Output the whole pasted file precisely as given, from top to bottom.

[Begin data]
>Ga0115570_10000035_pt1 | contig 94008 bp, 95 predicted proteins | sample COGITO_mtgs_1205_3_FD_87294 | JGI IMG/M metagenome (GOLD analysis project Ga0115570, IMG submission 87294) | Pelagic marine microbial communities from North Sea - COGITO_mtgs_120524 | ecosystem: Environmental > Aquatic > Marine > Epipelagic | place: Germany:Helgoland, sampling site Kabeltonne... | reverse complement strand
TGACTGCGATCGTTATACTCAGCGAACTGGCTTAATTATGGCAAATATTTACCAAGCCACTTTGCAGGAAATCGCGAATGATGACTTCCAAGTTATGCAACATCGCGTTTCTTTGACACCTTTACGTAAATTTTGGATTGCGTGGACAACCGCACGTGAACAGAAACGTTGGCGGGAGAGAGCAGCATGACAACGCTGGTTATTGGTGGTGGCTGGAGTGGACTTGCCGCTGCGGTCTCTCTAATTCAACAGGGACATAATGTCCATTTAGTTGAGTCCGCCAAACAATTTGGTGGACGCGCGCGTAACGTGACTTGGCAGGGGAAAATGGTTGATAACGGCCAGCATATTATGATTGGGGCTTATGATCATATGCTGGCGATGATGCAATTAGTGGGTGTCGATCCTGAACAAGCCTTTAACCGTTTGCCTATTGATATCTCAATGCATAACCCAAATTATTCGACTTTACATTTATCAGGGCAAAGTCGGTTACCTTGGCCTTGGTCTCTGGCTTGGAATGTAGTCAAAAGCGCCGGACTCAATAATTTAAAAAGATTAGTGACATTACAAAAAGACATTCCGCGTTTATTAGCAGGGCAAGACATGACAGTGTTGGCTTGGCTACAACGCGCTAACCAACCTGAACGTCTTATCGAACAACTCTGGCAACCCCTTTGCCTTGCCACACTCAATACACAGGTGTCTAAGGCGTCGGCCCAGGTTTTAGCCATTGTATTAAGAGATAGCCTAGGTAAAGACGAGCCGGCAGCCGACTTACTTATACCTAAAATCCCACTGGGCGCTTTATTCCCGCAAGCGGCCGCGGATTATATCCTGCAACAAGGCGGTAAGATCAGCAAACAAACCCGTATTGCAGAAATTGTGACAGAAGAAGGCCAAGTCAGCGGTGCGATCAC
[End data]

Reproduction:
>Ga0115570_10000035_pt1 | contig 94008 bp, 95 predicted proteins | sample COGITO_mtgs_1205_3_FD_87294 | JGI IMG/M metagenome (GOLD analysis project Ga0115570, IMG submission 87294) | Pelagic marine microbial communities from North Sea - COGITO_mtgs_120524 | ecosystem: Environmental > Aquatic > Marine > Epipelagic | place: Germany:Helgoland, sampling site Kabeltonne... | reverse complement strand
TGACTGCGATCGTTATACTCAGCGAACTGGCTTAATTATGGCAAATATTTACCAAGCCACTTTGCAGGAAATCGCGAATGATGACTTCCAAGTTATGCAACATCGCGTTTCTTTGACACCTTTACGTAAATTTTGGATTGCGTGGACAACCGCACGTGAACAGAAACGTTGGCGGGAGAGAGCAGCATGACAACGCTGGTTATTGGTGGTGGCTGGAGTGGACTTGCCGCTGCGGTCTCTCTAATTCAACAGGGACATAATGTCCATTTAGTTGAGTCCGCCAAACAATTTGGTGGACGCGCGCGTAACGTGACTTGGCAGGGGAAAATGGTTGATAACGGCCAGCATATTATGATTGGGGCTTATGATCATATGCTGGCGATGATGCAATTAGTGGGTGTCGATCCTGAACAAGCCTTTAACCGTTTGCCTATTGATATCTCAATGCATAACCCAAATTATTCGACTTTACATTTATCAGGGCAAAGTCGGTTACCTTGGCCTTGGTCTCTGGCTTGGAATGTAGTCAAAAGCGCCGGACTCAATAATTTAAAAAGATTAGTGACATTACAAAAAGACATTCCGCGTTTATTAGCAGGGCAAGACATGACAGTGTTGGCTTGGCTACAACGCGCTAACCAACCTGAACGTCTTATCGAACAACTCTGGCAACCCCTTTGCCTTGCCACACTCAATACACAGGTGTCTAAGGCGTCGGCCCAGGTTTTAGCCATTGTATTAAGAGATAGCCTAGGTAAAGACGAGCCGGCAGCCGACTTACTTATACCTAAAATCCCACTGGGCGCTTTATTCCCGCAAGCGGCCGCGGATTATATCCTGCAACAAGGCGGTAAGATCAGCAAACAAACCCGTATTGCAGAAATTGTGACAGAAGAAGGCCAAGTCAGCGGTGCGATCAC